As shown, in this embodiment a customer identity router 214 resides in a customer's data center (or in a third party's datacenter), but this is certainly not required, and in other embodiments discussed further herein, the identity router 214 may be hosted by the same entity that manages the data center. In accordance with the exemplary architecture depicted in
As an example, when a user 204 inside or outside of the customer network attempts to access a web server (e.g. web server 129) on customer's site 214, the identity router intercepts the request, and determines whether the user has been authenticated. In some embodiments, the identity router 214 determines whether a user has been authenticated by looking for a cookie on the user's browser, and if the cookie is found, the cookie is used to securely identify the user and associate them with their existing session information. This information is then used to apply the policies pushed to the identity router 214 by the controller 218.
And when a user within the customer's organization attempts to access a resource at a partner or SaaS site, in many embodiments, the identity router 214 accesses the customer's data store (e.g. user store 111) (e.g., LDAP directory or database) to access stored information about the user and determines whether the user has the credentials to access the resource. In many implementations, when a user that is internal to the customer requests access to a remote site (e.g., a separate domain), it is contemplated that known communication protocols (e.g., SAML, WS fed, card space, etc.) may be used for the communication. In addition to using these standard protocols, the identity router 214 may act on a user's behalf to perform a login ceremony with a remote site and then transfer the session that is created to the end user.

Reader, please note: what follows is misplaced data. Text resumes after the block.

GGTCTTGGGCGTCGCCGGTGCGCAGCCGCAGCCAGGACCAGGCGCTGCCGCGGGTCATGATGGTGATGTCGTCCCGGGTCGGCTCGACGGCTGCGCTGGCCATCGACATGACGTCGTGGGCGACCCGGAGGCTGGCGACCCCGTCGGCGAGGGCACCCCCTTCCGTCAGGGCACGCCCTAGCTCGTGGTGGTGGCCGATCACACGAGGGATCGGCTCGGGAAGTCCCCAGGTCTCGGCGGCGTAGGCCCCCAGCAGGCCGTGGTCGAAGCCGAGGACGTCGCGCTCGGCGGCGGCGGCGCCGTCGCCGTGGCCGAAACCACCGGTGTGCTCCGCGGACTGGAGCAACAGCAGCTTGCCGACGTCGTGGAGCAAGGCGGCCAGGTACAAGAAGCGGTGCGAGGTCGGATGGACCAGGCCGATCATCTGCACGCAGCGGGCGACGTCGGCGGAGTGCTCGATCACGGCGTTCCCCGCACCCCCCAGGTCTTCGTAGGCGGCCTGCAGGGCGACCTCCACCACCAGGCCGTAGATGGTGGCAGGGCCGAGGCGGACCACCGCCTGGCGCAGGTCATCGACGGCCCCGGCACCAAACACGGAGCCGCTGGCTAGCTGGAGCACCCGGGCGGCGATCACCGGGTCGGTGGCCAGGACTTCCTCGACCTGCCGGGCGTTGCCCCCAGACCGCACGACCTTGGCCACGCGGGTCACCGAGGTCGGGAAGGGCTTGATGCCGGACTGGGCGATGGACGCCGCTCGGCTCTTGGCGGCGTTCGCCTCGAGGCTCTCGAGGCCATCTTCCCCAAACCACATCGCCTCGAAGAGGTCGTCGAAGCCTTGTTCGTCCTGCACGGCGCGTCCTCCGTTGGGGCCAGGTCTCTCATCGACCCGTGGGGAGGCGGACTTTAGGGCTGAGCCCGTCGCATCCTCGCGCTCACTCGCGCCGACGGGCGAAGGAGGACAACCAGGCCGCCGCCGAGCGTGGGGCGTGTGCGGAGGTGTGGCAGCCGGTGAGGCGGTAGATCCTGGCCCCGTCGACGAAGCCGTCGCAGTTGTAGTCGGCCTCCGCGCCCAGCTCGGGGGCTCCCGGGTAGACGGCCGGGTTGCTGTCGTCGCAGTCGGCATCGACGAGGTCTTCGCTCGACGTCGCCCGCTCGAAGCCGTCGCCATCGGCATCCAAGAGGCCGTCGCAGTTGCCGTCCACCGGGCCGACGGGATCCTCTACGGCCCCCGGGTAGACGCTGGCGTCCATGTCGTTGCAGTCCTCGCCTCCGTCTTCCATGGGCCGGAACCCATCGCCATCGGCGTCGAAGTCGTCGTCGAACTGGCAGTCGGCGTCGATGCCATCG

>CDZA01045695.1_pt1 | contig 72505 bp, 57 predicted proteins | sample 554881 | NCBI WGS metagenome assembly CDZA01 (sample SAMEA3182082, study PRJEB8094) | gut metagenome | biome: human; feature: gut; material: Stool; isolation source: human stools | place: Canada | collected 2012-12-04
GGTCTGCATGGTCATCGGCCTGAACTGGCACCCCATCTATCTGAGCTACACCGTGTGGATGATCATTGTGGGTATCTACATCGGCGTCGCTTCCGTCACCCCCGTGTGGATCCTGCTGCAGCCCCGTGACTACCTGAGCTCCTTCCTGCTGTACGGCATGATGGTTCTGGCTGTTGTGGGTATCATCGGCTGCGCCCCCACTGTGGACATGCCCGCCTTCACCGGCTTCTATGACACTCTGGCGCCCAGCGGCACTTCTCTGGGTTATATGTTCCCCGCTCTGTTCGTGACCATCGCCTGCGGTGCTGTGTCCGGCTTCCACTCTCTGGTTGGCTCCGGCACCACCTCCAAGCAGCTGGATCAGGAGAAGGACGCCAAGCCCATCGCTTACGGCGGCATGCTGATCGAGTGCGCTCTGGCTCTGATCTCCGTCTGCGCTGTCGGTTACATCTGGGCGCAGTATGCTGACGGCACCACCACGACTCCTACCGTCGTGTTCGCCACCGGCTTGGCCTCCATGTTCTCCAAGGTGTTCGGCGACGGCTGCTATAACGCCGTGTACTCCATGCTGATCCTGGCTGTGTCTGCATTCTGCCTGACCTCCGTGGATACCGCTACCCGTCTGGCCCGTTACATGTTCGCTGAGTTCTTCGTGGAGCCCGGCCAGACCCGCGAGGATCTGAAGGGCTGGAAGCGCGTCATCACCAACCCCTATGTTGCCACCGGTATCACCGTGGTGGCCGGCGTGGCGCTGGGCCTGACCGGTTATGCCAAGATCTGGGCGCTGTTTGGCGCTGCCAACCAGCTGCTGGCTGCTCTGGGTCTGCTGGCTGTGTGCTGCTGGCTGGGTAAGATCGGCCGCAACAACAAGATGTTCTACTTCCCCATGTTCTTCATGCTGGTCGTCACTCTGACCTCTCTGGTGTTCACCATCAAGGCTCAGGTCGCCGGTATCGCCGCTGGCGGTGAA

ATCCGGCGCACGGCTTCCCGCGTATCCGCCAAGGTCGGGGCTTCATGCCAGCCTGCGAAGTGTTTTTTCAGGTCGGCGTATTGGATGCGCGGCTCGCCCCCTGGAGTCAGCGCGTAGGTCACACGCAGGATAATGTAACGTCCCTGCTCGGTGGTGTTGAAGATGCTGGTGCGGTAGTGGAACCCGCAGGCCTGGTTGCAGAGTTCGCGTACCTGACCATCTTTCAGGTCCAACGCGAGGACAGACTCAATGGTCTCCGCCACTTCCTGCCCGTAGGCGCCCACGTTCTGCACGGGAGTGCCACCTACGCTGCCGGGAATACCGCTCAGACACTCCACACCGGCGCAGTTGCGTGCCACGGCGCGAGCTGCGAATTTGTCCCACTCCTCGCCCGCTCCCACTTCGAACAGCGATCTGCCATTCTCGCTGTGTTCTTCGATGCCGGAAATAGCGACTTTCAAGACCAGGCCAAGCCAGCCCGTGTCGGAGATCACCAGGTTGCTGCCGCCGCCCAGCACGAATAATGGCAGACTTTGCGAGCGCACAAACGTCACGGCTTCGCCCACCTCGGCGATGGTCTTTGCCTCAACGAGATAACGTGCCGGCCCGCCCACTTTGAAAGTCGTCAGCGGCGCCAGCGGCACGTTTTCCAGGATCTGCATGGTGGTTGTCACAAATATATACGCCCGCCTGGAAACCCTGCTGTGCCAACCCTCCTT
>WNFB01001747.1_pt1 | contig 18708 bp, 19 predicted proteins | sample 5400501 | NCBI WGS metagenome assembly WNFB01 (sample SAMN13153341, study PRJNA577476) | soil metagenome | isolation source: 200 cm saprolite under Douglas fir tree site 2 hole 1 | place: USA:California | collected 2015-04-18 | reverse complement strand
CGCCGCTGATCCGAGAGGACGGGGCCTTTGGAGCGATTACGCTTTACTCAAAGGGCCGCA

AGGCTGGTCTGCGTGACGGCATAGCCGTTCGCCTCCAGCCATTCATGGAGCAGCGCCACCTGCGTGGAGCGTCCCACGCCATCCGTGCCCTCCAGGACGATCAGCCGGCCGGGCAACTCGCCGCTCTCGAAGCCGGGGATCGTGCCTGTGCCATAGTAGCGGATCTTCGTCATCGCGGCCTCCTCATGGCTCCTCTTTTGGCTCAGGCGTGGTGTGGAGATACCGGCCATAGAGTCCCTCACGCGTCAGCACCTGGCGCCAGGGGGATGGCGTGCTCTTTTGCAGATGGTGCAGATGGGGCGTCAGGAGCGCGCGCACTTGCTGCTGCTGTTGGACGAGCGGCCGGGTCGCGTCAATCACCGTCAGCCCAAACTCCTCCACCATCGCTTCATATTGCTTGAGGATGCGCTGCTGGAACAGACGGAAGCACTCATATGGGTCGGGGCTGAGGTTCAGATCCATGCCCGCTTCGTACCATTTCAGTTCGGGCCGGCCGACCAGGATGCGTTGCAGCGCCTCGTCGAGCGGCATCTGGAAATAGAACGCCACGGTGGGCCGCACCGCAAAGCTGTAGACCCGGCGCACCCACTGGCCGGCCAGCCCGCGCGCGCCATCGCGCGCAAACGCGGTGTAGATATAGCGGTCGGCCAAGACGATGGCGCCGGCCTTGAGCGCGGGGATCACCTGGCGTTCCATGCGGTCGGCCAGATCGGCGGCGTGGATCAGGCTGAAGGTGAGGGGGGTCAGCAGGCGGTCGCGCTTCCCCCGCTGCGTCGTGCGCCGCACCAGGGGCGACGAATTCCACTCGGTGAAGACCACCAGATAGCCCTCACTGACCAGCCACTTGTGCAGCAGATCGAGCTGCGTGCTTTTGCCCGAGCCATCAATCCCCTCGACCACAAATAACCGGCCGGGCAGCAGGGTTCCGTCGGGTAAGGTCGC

Thus, the architecture depicted in
The general architecture depicted in
Referring next to
As shown, an administrator 307 in this embodiment is able to manage policies via the admin server 316 from the customer's location (Path 6), and the admin server 316 communicates with the PCA database 320 to add, change or remove policy information (Path 8), and as shown, the data center administrator 340 is able to add, change, and remove configuration data to/from the PCA database 320 (Paths 7 and 8). As depicted, the controller 318 is disposed to receive policies and configuration data from the PCA server 320 (Path 4), and push the policies and configuration data to the identity router 314 (Path 3).